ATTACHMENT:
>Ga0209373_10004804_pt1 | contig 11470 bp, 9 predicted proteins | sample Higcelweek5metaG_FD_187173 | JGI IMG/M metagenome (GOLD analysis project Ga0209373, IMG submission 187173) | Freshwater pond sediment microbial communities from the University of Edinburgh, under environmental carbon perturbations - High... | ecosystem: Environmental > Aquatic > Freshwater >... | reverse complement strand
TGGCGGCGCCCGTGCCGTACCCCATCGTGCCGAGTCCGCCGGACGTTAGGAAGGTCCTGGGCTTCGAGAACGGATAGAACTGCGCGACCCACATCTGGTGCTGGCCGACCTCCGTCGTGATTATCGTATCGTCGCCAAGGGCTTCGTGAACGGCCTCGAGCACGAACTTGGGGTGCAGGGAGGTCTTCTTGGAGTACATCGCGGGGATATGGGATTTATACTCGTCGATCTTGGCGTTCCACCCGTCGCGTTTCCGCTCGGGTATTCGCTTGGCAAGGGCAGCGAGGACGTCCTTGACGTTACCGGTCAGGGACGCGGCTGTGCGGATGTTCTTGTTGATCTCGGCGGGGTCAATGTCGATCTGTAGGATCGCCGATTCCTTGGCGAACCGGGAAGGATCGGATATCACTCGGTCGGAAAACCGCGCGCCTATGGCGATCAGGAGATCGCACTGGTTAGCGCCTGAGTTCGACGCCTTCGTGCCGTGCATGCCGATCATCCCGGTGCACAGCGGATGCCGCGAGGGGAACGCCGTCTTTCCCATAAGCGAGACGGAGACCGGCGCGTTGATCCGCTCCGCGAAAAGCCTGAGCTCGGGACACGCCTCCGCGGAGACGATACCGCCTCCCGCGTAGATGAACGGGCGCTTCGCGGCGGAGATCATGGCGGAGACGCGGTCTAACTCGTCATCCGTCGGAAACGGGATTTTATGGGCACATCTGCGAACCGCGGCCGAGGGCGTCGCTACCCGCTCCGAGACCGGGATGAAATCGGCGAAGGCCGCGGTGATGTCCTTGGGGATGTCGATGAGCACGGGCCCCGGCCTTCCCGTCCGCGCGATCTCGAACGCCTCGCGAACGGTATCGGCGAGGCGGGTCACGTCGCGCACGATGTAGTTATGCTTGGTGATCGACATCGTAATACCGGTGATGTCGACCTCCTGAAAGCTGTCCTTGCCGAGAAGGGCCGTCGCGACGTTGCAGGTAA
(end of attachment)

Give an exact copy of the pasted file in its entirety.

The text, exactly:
>Ga0209373_10004804_pt1 | contig 11470 bp, 9 predicted proteins | sample Higcelweek5metaG_FD_187173 | JGI IMG/M metagenome (GOLD analysis project Ga0209373, IMG submission 187173) | Freshwater pond sediment microbial communities from the University of Edinburgh, under environmental carbon perturbations - High... | ecosystem: Environmental > Aquatic > Freshwater >... | reverse complement strand
TGGCGGCGCCCGTGCCGTACCCCATCGTGCCGAGTCCGCCGGACGTTAGGAAGGTCCTGGGCTTCGAGAACGGATAGAACTGCGCGACCCACATCTGGTGCTGGCCGACCTCCGTCGTGATTATCGTATCGTCGCCAAGGGCTTCGTGAACGGCCTCGAGCACGAACTTGGGGTGCAGGGAGGTCTTCTTGGAGTACATCGCGGGGATATGGGATTTATACTCGTCGATCTTGGCGTTCCACCCGTCGCGTTTCCGCTCGGGTATTCGCTTGGCAAGGGCAGCGAGGACGTCCTTGACGTTACCGGTCAGGGACGCGGCTGTGCGGATGTTCTTGTTGATCTCGGCGGGGTCAATGTCGATCTGTAGGATCGCCGATTCCTTGGCGAACCGGGAAGGATCGGATATCACTCGGTCGGAAAACCGCGCGCCTATGGCGATCAGGAGATCGCACTGGTTAGCGCCTGAGTTCGACGCCTTCGTGCCGTGCATGCCGATCATCCCGGTGCACAGCGGATGCCGCGAGGGGAACGCCGTCTTTCCCATAAGCGAGACGGAGACCGGCGCGTTGATCCGCTCCGCGAAAAGCCTGAGCTCGGGACACGCCTCCGCGGAGACGATACCGCCTCCCGCGTAGATGAACGGGCGCTTCGCGGCGGAGATCATGGCGGAGACGCGGTCTAACTCGTCATCCGTCGGAAACGGGATTTTATGGGCACATCTGCGAACCGCGGCCGAGGGCGTCGCTACCCGCTCCGAGACCGGGATGAAATCGGCGAAGGCCGCGGTGATGTCCTTGGGGATGTCGATGAGCACGGGCCCCGGCCTTCCCGTCCGCGCGATCTCGAACGCCTCGCGAACGGTATCGGCGAGGCGGGTCACGTCGCGCACGATGTAGTTATGCTTGGTGATCGACATCGTAATACCGGTGATGTCGACCTCCTGAAAGCTGTCCTTGCCGAGAAGGGCCGTCGCGACGTTGCAGGTAA